Environmental stewardship and HSE commitments are rising to the forefront of strategic decisions. We are witnessing oil majors becoming large participants in diversifying to biofuels, wind, solar and other renewable resources. The historical perception of our industry is not in alignment with these recent efforts, and companies are taking big steps to increase their environmental commitments and sharing the provenance of their efforts and its results for the public.
How are you creating products that address your customer’s needs?
We are creating a capability for sharing between the largest super-majors, through majors, independents, NOCs, small specialized producers all the way to large, medium and small suppliers. Think of the needs of a BP or Exxon versus those of a small family-owned trucking company in rural Texas.
In our first pilot we worked with a large, medium and smaller trucking company and were able to see the difference in the needs, based on scale. There were some common threads, such as sensitivity to operating cost and regulatory and compliance needs. Most of the companies are now fully open to cloud native solutions, but do not want to lose their investments in their current IT stack as far as possible. AWS is helping Ondiflo migrate from Azure to AWS to open the offering to parties on AWS. The savings in the cost of peering and the costs of data egress across clouds or zones within the AWS regions are potentially significant for some companies. Finally, there are hundreds of companies just in the United States and the ability to scale globally across different use cases is important to most of the larger entities on the platform. Partnering with AWS allows us to address the trepidation on part of the CIO / CTO, especially at the medium to larger organizations on the ability to scale and pace to deploy.
What is the biggest challenge that you’ve faced in your role at Ondiflo so far?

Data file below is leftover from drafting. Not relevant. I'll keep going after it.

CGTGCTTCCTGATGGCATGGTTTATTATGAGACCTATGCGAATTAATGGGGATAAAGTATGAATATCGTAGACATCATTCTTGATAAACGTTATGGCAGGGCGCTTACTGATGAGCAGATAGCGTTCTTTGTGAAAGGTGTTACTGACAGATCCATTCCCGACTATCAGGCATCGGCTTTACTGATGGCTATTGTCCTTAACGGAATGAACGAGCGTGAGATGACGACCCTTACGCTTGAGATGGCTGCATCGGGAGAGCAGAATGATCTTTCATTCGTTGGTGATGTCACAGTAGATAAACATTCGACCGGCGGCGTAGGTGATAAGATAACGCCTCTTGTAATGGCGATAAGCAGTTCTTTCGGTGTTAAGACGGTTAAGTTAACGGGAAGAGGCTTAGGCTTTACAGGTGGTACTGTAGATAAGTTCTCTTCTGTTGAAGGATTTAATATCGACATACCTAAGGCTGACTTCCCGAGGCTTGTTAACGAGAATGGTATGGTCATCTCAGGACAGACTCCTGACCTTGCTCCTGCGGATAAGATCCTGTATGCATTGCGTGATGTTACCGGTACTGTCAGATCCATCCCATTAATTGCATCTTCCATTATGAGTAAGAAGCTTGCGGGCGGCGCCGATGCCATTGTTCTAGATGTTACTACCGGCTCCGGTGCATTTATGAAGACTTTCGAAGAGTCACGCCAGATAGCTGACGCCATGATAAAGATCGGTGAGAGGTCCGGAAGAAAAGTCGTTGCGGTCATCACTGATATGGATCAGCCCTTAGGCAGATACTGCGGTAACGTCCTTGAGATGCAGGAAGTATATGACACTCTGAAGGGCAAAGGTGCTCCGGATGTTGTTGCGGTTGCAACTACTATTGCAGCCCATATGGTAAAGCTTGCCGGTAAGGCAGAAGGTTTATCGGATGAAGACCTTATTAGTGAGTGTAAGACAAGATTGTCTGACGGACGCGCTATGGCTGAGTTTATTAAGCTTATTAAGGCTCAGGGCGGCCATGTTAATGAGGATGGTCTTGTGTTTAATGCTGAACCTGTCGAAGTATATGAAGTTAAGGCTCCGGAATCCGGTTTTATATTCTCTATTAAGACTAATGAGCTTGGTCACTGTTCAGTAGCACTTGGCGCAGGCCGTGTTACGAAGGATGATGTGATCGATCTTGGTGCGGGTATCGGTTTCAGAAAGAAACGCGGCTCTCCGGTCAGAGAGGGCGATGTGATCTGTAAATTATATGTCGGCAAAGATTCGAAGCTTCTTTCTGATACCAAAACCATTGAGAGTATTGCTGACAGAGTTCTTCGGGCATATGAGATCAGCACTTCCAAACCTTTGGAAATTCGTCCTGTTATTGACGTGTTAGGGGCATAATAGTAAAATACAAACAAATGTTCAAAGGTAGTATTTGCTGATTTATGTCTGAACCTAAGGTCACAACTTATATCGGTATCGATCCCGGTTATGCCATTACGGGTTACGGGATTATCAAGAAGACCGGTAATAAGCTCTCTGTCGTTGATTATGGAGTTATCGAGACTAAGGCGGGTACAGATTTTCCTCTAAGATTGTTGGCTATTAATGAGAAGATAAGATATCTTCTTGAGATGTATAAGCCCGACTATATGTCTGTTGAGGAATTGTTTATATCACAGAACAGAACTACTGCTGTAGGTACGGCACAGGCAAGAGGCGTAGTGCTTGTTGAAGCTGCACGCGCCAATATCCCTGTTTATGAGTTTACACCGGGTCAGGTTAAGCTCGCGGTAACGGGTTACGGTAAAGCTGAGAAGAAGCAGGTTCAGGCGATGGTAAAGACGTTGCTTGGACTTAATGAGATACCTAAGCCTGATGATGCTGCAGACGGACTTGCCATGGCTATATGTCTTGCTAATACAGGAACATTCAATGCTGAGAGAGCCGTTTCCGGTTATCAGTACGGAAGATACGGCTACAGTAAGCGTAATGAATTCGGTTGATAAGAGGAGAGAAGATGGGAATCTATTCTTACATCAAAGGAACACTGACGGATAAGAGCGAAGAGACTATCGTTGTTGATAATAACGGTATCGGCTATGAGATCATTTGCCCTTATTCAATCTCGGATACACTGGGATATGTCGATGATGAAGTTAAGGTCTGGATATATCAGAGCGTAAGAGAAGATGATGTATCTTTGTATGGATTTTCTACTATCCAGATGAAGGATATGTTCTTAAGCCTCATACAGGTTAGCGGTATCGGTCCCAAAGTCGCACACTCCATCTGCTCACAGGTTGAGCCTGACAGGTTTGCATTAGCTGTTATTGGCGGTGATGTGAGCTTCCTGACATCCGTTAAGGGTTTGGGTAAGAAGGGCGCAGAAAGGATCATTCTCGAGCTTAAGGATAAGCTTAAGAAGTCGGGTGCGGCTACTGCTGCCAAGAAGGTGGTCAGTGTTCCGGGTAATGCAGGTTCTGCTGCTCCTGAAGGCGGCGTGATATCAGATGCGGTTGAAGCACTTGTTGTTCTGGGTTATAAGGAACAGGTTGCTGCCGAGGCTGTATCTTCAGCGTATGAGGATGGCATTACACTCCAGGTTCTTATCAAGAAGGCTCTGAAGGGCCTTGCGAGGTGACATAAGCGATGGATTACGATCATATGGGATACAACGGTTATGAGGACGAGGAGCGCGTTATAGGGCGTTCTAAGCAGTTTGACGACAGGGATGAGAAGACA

Our main challenge, as for so many startups, is to raise capital to fulfill the promise of the concept. The decision cycles in the oil and gas industry are long, and during these cycles the requirements list increases as time passes. Additionally, the benefit of the platform lies in bringing together operators and suppliers. Building each coalition of companies also takes time, as they may each be in different points on their digitization journey and need less or more support, which in itself requires capital.
We were able to bootstrap and run very lean to get started. We were incubated by two mature companies. When we moved out of incubation, we were able to get most existing shareholders and management to align on the length of time and support the fledgling startup as its wobbly feet got steadier. Getting the BP contract and their three suppliers on board gave everyone a sense of confidence that the vision did have legs to stand on. Overcoming the need for time was made possible by getting customers satisfied, which in turn makes investors feel secure as the technology develops into stability and revenue.
What’s one unique thing that most people don’t know about what your company does?
Blockchain was popularized by cryptocurrencies such as Bitcoin and Ether. There was tremendous hype about decentralization and crypto future in 2017-18. What we often need to clarify is that we are a business process automation solution that uses blockchain for a small portion of our code, the part that blockchain does best – recording events immutably for legal enforceability. We are a private permissioned network and most of our R&D is in the data science to make all conversations between devices, systems and users efficient and riskless. We have no need for cryptocurrencies.
What do you wish you knew when you were starting your company?
The process for raising capital for a software on emerging technologies is quite complex and opaque. We may have served our customers and the industry better by first raising the capital and then expanding rapidly. Additionally, we sought to take a consortium building approach within the industry in the early days. And that time may have been better spent working on direct projects as moving the larger industry bodies to take action is tricky, time consuming and consumes incredible amounts of energy and effort.